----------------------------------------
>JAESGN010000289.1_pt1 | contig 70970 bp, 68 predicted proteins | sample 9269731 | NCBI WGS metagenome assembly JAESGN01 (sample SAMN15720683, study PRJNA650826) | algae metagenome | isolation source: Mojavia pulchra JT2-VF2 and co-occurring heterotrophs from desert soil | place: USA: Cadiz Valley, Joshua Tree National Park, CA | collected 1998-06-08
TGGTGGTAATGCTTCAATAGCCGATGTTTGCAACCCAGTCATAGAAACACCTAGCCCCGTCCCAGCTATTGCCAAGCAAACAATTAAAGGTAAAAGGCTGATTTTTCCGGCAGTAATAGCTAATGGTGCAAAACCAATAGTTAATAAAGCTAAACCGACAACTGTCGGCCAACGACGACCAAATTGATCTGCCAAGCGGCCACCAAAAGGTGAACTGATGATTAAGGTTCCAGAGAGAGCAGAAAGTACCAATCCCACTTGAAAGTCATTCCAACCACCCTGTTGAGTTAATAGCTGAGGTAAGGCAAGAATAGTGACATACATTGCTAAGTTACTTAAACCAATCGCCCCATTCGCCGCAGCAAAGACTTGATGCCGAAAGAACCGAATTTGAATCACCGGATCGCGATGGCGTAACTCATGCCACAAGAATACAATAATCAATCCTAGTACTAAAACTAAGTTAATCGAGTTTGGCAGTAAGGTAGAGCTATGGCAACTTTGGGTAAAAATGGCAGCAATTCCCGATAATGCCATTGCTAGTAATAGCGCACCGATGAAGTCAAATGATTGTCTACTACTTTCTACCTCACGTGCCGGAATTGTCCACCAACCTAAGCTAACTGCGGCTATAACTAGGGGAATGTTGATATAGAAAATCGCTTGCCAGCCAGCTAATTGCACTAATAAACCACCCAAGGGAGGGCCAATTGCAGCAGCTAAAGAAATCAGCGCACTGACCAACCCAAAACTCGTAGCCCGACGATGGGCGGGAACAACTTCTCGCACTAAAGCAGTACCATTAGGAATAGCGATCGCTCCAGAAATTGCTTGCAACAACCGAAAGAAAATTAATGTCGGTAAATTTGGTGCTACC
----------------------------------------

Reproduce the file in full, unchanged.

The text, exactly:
>JAESGN010000289.1_pt1 | contig 70970 bp, 68 predicted proteins | sample 9269731 | NCBI WGS metagenome assembly JAESGN01 (sample SAMN15720683, study PRJNA650826) | algae metagenome | isolation source: Mojavia pulchra JT2-VF2 and co-occurring heterotrophs from desert soil | place: USA: Cadiz Valley, Joshua Tree National Park, CA | collected 1998-06-08
TGGTGGTAATGCTTCAATAGCCGATGTTTGCAACCCAGTCATAGAAACACCTAGCCCCGTCCCAGCTATTGCCAAGCAAACAATTAAAGGTAAAAGGCTGATTTTTCCGGCAGTAATAGCTAATGGTGCAAAACCAATAGTTAATAAAGCTAAACCGACAACTGTCGGCCAACGACGACCAAATTGATCTGCCAAGCGGCCACCAAAAGGTGAACTGATGATTAAGGTTCCAGAGAGAGCAGAAAGTACCAATCCCACTTGAAAGTCATTCCAACCACCCTGTTGAGTTAATAGCTGAGGTAAGGCAAGAATAGTGACATACATTGCTAAGTTACTTAAACCAATCGCCCCATTCGCCGCAGCAAAGACTTGATGCCGAAAGAACCGAATTTGAATCACCGGATCGCGATGGCGTAACTCATGCCACAAGAATACAATAATCAATCCTAGTACTAAAACTAAGTTAATCGAGTTTGGCAGTAAGGTAGAGCTATGGCAACTTTGGGTAAAAATGGCAGCAATTCCCGATAATGCCATTGCTAGTAATAGCGCACCGATGAAGTCAAATGATTGTCTACTACTTTCTACCTCACGTGCCGGAATTGTCCACCAACCTAAGCTAACTGCGGCTATAACTAGGGGAATGTTGATATAGAAAATCGCTTGCCAGCCAGCTAATTGCACTAATAAACCACCCAAGGGAGGGCCAATTGCAGCAGCTAAAGAAATCAGCGCACTGACCAACCCAAAACTCGTAGCCCGACGATGGGCGGGAACAACTTCTCGCACTAAAGCAGTACCATTAGGAATAGCGATCGCTCCAGAAATTGCTTGCAACAACCGAAAGAAAATTAATGTCGGTAAATTTGGTGCTACC